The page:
Of course the whole Ripper industry is a tacky area, with many more imaginative and profitable books speculating on the identity of the deranged killer. Although the evidence is only circumstantial the most likely suspect remains Montague Druitt who committed suicide shortly after the last of the five murders, and was one of three named in a letter written five or six years later by a senior police officer who though not involved in the investigation will have had access to the officers and the – now largely destroyed – police records of the case.

More about the protest at Class War at Jack the Ripper ‘Museum’.


Tories Out March – 1st July 2017

Friday, July 1st, 2022

Class War wrap a march steward in their banner at the start of the march

Tories Out March – 1st July 2017: Five years ago, shortly after the Labour right working inside the party had managed to prevent a Corbyn victory by sabotaging the campaign for the 2017 General Election, the People’s Assembly Against Austerity organised a march through London calling for Theresa May and the Conservatives to go.

Of course they didn’t go, and later when Boris Johnson called an election over Brexit, he gained a landslide victory, rather than the close call in 2017 which left Theresa May having to bribe the Northern Irish DUP, a deeply bigoted party with links to Loyalist terrorists to support her.

This reliance on the DUP has eventually led to the current problem over the Irish Sea border arrangements which Boris Johnson persuaded the EU to adopt as a vital part of his Brexit deal, and which the government is now pushing through a bill to enable us to renege on.

And the Johnson administration has continued and worsened the Tory policies which in 2017 should have resulted in a Labour victory. In my account of the protest march 5 years ago today I wrote

“The election showed a rejection of … austerity policies and the Grenfell Tower disaster underlined the toxic effects of Tory failure and privatisation of building regulations and inspection and a total lack of concern for the lives of ordinary people. The protesters, many of whom chanted their support of Jeremy Corbyn, say the Tories have proved themselves unfit to govern. They demand a decent health service, education system, housing, jobs and living standards for all.”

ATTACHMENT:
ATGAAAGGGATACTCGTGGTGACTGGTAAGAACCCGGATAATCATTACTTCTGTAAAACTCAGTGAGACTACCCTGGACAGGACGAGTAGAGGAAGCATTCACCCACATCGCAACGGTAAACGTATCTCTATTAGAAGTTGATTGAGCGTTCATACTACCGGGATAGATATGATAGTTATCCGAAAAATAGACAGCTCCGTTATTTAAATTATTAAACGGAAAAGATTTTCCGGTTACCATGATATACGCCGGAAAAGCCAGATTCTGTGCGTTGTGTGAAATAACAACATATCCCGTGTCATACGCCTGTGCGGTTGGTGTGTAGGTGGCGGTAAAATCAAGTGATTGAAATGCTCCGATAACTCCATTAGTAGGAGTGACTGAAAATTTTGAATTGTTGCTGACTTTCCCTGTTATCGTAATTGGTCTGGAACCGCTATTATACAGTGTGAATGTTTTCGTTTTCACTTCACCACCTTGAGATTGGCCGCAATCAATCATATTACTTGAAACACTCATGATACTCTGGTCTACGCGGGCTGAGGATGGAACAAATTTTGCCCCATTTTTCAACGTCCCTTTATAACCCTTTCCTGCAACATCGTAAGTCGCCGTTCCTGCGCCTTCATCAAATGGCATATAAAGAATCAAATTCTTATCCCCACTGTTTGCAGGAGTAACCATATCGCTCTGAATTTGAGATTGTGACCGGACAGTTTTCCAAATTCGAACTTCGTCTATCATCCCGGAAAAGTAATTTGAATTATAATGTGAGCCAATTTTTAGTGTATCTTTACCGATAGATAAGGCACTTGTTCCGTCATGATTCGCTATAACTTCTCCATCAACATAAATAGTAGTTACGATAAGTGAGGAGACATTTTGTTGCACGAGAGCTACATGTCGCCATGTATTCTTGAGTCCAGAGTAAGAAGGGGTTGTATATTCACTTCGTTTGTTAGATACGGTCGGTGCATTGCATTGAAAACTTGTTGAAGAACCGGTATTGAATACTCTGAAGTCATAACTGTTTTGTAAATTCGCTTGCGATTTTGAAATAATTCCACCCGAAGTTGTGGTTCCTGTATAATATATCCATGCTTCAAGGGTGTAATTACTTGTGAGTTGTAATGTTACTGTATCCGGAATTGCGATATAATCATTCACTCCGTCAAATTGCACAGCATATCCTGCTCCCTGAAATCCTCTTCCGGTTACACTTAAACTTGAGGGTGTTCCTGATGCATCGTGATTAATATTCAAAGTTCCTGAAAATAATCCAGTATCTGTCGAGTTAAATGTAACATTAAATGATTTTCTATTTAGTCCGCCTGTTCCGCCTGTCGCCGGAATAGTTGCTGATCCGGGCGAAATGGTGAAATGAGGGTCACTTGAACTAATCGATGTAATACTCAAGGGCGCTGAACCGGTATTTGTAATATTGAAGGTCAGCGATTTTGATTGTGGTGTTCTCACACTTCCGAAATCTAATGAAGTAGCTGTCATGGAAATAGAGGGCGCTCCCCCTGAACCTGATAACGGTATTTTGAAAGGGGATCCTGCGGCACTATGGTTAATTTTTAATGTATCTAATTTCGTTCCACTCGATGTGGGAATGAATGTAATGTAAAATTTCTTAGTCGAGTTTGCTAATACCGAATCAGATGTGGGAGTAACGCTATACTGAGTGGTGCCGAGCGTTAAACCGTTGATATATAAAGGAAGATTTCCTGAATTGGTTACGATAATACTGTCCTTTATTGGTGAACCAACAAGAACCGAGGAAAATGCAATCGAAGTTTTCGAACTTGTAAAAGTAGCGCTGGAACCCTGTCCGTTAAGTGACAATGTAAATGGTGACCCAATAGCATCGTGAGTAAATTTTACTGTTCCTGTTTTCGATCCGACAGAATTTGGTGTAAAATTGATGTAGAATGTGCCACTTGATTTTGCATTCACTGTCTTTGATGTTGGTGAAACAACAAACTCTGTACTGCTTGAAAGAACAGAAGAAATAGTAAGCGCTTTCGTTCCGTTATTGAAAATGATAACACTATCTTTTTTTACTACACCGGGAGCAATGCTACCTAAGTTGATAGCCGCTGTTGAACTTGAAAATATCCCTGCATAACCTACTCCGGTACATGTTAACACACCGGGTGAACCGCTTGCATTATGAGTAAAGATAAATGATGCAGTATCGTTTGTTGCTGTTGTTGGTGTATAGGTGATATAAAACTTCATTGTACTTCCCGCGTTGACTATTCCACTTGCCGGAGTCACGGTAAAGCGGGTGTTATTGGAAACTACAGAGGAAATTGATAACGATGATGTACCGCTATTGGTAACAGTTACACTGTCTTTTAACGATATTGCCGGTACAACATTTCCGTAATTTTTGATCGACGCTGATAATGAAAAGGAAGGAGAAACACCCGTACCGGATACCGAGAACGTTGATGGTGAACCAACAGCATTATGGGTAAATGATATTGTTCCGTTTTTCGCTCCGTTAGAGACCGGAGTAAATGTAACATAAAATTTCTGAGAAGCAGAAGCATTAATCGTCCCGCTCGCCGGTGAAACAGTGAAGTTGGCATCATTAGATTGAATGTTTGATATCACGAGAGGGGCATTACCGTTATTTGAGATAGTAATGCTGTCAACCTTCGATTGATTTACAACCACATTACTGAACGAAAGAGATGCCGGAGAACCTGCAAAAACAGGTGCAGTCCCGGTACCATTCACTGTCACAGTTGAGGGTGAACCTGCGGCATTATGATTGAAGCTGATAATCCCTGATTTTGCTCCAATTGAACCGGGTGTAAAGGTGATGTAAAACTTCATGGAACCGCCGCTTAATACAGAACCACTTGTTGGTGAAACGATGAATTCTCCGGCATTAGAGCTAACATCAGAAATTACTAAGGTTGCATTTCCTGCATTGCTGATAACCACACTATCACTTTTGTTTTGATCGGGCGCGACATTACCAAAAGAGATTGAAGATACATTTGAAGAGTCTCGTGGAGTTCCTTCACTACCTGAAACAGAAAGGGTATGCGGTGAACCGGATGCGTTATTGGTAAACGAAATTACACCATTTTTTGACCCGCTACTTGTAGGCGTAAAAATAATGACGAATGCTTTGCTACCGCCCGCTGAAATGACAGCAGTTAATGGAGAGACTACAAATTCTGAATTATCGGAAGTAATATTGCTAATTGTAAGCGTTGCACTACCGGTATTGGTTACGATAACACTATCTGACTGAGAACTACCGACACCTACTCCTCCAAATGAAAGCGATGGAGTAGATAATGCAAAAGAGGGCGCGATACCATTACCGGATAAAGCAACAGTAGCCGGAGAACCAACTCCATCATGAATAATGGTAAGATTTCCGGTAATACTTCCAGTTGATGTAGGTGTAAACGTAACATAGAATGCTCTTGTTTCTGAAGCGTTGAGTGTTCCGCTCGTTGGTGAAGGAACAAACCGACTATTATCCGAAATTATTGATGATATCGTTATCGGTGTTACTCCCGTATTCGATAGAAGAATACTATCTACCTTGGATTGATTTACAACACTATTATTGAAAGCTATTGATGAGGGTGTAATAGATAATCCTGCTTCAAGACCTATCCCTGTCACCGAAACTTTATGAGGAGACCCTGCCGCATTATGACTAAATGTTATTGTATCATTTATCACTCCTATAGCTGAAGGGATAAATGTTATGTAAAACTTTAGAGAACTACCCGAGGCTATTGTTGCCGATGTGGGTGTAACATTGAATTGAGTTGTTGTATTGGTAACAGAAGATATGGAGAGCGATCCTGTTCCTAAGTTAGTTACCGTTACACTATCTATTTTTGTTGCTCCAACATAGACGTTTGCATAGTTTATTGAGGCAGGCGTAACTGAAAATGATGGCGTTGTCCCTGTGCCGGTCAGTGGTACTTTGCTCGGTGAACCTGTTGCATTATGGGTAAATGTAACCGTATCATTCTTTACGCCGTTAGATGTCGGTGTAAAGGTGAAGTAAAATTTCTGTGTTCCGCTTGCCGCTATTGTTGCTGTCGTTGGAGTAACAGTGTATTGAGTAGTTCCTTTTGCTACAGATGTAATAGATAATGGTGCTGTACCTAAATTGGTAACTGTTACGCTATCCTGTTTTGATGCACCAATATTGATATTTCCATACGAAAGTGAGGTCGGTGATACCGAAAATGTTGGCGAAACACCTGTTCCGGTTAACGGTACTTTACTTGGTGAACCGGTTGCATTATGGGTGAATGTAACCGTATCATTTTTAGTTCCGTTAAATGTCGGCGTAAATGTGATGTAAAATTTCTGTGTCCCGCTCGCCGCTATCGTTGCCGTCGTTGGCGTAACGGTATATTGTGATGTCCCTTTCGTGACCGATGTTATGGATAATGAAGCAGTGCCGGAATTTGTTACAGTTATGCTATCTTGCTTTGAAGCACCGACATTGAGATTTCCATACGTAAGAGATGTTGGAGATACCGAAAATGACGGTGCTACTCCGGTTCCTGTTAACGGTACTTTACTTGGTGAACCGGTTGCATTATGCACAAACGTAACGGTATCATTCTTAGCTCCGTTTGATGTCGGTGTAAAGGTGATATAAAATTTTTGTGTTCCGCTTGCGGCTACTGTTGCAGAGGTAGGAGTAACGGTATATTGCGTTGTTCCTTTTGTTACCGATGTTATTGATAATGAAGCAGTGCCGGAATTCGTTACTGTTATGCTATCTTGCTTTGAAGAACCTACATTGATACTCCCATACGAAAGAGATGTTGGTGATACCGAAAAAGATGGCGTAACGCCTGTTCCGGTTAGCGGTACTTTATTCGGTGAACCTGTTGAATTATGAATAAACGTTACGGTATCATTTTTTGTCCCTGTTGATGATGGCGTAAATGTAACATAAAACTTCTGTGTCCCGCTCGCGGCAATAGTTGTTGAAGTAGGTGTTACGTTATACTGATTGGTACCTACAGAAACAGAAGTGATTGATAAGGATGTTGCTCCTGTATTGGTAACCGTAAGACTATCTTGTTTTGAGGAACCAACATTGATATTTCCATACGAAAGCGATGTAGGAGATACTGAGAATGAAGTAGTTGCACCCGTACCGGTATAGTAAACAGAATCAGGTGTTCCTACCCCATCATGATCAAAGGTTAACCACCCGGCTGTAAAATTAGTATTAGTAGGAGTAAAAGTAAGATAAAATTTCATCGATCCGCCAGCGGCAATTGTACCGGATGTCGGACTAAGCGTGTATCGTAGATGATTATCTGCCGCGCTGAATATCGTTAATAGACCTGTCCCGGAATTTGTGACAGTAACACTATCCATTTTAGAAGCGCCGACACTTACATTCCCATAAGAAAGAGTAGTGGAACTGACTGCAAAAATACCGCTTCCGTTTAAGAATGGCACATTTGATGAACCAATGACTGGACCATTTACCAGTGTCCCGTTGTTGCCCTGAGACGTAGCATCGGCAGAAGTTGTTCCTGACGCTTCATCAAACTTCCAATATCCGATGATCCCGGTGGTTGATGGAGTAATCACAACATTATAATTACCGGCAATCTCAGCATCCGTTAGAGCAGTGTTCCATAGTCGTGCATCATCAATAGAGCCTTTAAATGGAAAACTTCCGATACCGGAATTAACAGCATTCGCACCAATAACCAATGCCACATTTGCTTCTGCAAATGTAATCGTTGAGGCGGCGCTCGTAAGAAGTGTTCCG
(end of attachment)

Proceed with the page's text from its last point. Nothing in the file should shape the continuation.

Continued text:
Rev Paul Nicolson from Taxpayers Against Poverty rings his bell

The full facts of the sabotage of the Labour election campaign from inside the party had not then come to light – and we are still waiting for the Forde inquiry into the leaked report which exposed the racism, hyper-factionalism and electoral sabotage by party officials as well as the misguided attempts of the Corbyn leadership such as the expulsion of Jackie Walker and the resignations of Chris Williamson and Ken Livingstone.

But although this was largely a march of Labour supporters there were still a number of groups on the march who were critical of Labour’s policies and the practices of London Labour councils, particularly on housing, where councils are “demolishing council estates and colluding with huge property developers to replace them with expensive and largely private housing. It is a massive land grab, giving away public land often at far below market value and pricing the former residents out of London in what they call ‘regeneration’ but is quite clearly a process of social and ethnic cleansing.”

It is also a process that has resulted in considerable personal financial advantage for some of those who have led it, with councillors and officers either leaving to work for the developers or in organisations set up by councils to manage their estates. Setting up organisations such as the TMO responsible for the unsafe condition of Grenfell Tower has enabled these bodies to hide information about such activites as using consultants to advise them on circumventing adequate fire inspections outside of the purview of Freedom of Information requests.

Most obvious among these groups was Class War, alway ready to make their views known and to challenge authority. At the start of the march close to the BBC they had a little run-in with the march stewards, which resulted in them briefly wrapping their banner around one of him – though of course they soon released him. Later at the rally in Parliament Square I unfortunately missed a confrontation in which Lisa McKenzie stood in front of both Len McCluskey, General Secretary of Unite the Union and Labour Leader Jeremy Corbyn and loudly asked them the simple question ‘When are you going to stop Labour councils socially cleansing people out of London?’. Both men simply ignored her and walked away.

Much more about the event and many more pictures at Tories Out March.

Class War Notting Hill Pub Stroll

Saturday, March 5th, 2022

Class War Notting Hill Pub Stroll. The peaceful pub crawl on Saturday 5th March 2016 by a small group of Class War supporters revisiting sites important in the early years of the movement attracted rather more police than participants; several venues closed for the event and Notting Hill Foxtons was fully boarded up.

The event had been widely publicised as ‘Historic – Riotous – Fun’ although it lived up to the first and last of these three words, it was never likely to be more than a little good humoured horseplay.

The event started with something of a whimper; unfortunately the Ground Floor Bar, formerly the Colville Hotel at 186 Portobello Road on the corner of Talbot Road which was the advertised starting point was unavailable as the whole pub had closed down shortly after the event was conceived and was boarded up awaiting sale. It did reopen briefly a few months later before becoming The Ginstitute.